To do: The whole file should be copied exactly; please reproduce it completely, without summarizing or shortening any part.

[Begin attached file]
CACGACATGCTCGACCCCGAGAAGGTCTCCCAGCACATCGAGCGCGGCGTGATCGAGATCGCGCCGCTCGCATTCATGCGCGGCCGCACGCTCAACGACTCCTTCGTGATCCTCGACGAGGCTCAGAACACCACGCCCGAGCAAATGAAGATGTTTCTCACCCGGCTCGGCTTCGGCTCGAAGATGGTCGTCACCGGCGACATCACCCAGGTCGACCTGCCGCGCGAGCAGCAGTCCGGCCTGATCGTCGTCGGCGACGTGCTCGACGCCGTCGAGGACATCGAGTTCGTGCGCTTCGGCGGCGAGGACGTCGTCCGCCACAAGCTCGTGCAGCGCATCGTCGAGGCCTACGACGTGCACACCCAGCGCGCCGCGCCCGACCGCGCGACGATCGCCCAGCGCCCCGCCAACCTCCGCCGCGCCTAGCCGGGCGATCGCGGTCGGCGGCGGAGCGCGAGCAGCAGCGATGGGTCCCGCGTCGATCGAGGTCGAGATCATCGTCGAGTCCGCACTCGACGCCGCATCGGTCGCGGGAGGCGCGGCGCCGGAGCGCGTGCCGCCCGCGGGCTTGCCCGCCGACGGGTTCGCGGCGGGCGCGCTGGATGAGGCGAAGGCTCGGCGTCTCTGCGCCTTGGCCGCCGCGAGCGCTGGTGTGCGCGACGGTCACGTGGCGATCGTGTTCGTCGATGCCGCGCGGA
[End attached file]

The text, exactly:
CACGACATGCTCGACCCCGAGAAGGTCTCCCAGCACATCGAGCGCGGCGTGATCGAGATCGCGCCGCTCGCATTCATGCGCGGCCGCACGCTCAACGACTCCTTCGTGATCCTCGACGAGGCTCAGAACACCACGCCCGAGCAAATGAAGATGTTTCTCACCCGGCTCGGCTTCGGCTCGAAGATGGTCGTCACCGGCGACATCACCCAGGTCGACCTGCCGCGCGAGCAGCAGTCCGGCCTGATCGTCGTCGGCGACGTGCTCGACGCCGTCGAGGACATCGAGTTCGTGCGCTTCGGCGGCGAGGACGTCGTCCGCCACAAGCTCGTGCAGCGCATCGTCGAGGCCTACGACGTGCACACCCAGCGCGCCGCGCCCGACCGCGCGACGATCGCCCAGCGCCCCGCCAACCTCCGCCGCGCCTAGCCGGGCGATCGCGGTCGGCGGCGGAGCGCGAGCAGCAGCGATGGGTCCCGCGTCGATCGAGGTCGAGATCATCGTCGAGTCCGCACTCGACGCCGCATCGGTCGCGGGAGGCGCGGCGCCGGAGCGCGTGCCGCCCGCGGGCTTGCCCGCCGACGGGTTCGCGGCGGGCGCGCTGGATGAGGCGAAGGCTCGGCGTCTCTGCGCCTTGGCCGCCGCGAGCGCTGGTGTGCGCGACGGTCACGTGGCGATCGTGTTCGTCGATGCCGCGCGGA